Hours after 13 undocumented migrants were killed in a collision on a desolate stretch of California’s Imperial Valley, Hugo Castro said a prayer and planted small crosses on the sandy, rocky edge of the cordoned off highway.
The crosses were fashioned from cedarwood at a shelter just across the US-Mexico border by other migrants — some recently deported, others preparing to embark on their trek north. Messages such as “Jesus was a migrant” and “No more deaths” were scrawled in Spanish on the colorful crosses, which were originally intended as symbols of immigration rights but have instead become familiar markers of tragic journeys.
“These latest deaths make news for a day or two,” said Castro, 49, an organizer with the advocacy group Coalition for Humane Immigrant Rights (CHIRLA). “Then they’re forgotten.”
The collision between an SUV crammed with 25 people and a semitruck on the outskirts of the small town of Holtville highlights the perils of human smuggling along the border, according to immigration authorities. It also points to the desperation of those fleeing poverty, unemployment and crime — even during a pandemic — for life in a sometimes hostile land, advocates said.
“They are our untouchables,” said Castro, 49, referring to undocumented migrants whose lives are perceived not to count. “We have to give them a voice.”
Migration across the Southwest border has been increasing since October, with nearly 300,000 apprehensions and expulsions through the end of last month, according to US Customs and Border Protection. Nearly 80,000 of those encounters occurred in January — compared to more 36,000 during the same time one year ago. In fiscal 2020, which runs from October to September, there were more than 458,000 encounters.
The majority of those crossing the border in recent months are single adults, many of whom are from Mexico. In fact, 87% of the 71,000 migrants detained in December were single adults.
“This is ground zero for border crossings,” Enrique Morones, the retired founder of the San Diego-based nonprofit Border Angels, said of the easternmost stretches of the Southwest region. He plans a vigil at the Imperial Valley crash site next week.
On Tuesday, tragedy struck less than a mile from a Holtville cemetery where most of the unmarked graves in the back hold the remains of unidentified migrants who died attempting to enter the US. Rows of numbered bricks — engraved with the the words “Jane Doe” or “John Doe” — mark more than 500 graves. Castro and other activists have left flowers and crosses there, too.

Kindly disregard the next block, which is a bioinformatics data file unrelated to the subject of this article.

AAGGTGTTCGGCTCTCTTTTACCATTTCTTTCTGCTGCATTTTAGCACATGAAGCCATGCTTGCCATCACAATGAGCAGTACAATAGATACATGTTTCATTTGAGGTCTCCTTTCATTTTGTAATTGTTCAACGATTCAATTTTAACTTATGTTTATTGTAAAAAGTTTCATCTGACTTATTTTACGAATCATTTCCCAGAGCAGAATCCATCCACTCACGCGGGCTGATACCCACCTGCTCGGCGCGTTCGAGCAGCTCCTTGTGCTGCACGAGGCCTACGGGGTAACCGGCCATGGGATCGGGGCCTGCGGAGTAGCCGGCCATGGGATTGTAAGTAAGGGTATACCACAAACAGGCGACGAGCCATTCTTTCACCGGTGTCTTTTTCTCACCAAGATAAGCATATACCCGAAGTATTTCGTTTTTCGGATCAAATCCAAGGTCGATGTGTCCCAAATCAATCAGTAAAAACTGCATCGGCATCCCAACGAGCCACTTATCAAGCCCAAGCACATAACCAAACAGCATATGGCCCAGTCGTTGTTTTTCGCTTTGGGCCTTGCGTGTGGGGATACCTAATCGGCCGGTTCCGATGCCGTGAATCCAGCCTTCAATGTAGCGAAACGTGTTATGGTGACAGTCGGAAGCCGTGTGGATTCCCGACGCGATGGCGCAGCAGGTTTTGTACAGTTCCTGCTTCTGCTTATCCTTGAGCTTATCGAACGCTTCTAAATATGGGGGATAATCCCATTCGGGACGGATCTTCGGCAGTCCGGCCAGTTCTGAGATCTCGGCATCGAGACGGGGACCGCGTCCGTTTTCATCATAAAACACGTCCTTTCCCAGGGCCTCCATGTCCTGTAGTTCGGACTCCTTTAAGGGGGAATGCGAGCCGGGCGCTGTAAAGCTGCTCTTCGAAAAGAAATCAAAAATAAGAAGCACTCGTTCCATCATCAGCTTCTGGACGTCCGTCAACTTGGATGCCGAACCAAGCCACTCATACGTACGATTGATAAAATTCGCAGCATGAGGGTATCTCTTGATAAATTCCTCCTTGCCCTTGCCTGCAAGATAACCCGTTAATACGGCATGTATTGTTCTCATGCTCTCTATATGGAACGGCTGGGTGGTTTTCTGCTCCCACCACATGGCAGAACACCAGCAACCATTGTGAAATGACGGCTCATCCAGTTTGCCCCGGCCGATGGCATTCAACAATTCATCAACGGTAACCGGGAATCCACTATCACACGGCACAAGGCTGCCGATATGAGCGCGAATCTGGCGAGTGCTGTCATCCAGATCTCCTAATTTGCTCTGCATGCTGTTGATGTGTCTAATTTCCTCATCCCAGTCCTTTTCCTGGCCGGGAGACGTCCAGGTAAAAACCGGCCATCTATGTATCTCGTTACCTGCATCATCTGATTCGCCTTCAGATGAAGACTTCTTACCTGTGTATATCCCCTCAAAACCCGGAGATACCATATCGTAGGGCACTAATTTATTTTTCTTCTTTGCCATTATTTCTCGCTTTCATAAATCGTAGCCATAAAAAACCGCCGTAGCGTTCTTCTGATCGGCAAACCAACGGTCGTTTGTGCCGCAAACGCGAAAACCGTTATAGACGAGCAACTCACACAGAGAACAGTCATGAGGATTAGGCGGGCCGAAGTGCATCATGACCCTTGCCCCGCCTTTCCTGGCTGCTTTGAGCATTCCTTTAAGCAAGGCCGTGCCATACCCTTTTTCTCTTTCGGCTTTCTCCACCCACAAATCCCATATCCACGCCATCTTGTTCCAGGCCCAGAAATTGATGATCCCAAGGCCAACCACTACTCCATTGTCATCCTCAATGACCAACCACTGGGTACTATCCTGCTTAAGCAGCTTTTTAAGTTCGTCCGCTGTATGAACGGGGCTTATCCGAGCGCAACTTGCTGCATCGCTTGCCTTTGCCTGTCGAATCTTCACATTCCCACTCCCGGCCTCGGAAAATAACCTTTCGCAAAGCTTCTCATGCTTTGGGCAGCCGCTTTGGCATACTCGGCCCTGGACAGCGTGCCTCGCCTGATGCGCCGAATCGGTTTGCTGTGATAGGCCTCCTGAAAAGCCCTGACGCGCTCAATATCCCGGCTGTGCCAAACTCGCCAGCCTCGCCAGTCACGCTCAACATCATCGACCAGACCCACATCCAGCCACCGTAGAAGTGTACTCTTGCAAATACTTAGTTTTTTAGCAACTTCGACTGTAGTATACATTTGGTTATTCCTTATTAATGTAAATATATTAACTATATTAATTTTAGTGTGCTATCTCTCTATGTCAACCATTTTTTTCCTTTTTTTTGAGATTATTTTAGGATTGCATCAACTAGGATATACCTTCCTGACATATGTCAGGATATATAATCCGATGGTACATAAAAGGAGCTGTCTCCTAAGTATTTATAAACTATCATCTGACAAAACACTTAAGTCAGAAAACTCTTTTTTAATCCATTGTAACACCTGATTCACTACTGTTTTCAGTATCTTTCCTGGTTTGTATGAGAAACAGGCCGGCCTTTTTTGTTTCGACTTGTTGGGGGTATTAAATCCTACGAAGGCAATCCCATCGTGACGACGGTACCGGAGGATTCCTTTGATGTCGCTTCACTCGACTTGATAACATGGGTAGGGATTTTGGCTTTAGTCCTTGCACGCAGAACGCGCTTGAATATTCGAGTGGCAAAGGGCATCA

Imperial County is not only a bustling agricultural region but also a migrant trafficking hub where so many illegal border crossings have been cut short by the vast and unrelenting wilderness.
“The whole frontier region is stained with the blood of mothers and babies, grandmothers and grandfathers, fathers and mothers, sons and brothers,” Castro lamented.
‘There’s not enough room’
The 13 people killed in Tuesday’s crash were among dozens of undocumented migrants who entered the country through a hole in the border fence with Mexico, according to the US Border Patrol. In all, 44 people had reached US soil through a 10-foot breach in the fence near Interstate 8.
Surveillance footage showed two separate vehicles leaving the area where the fence was breached in the failed human smuggling attempts.
One vehicle, a maroon Ford Expedition that can typically safely seat up to eight people, was packed with 25 migrants — its rear seats removed. The other SUV later caught fire, and 19 migrants who fled the vehicle were taken into custody in the nearby brush.
Verlyn Cardona, 46, had made the journey from Guatemala with her 23-year-old daughter, Yesenia, who died at her mother’s side during the crash.
Cardona remembered walking to the border with other migrants for almost an hour. An SUV awaited them. She doesn’t believe the plan was for so many people to pile into the back, Cardona told CNN en Español.
“People were running in and climbing on top of others,” she said from a hospital. “The door closed. We said, ‘There’s not enough room. Open the door.’ The truck was moving.”
A dozen people died at the scene
Police got a call about the crash at 6:15 a.m. The big rig towing two trailers was traveling north on State Road 115. The 1997 Expedition was heading west on Norrish Road in the Holtville area — about 100 miles east of San Diego, according to California Highway Patrol Border Division Chief Omar Watson.
The 2011 Peterbilt semitruck was traveling at an unknown speed when it broadsided the SUV. It’s unclear whether the SUV stopped but it entered the intersection in front of the rig, Watson said.
Some occupants were ejected from the SUV. Others were found dead inside, according to Watson. A dozen people died at the scene — including the SUV’s driver — and another person died at a hospital. Nine others, including two minors, were still in hospitals on Thursday.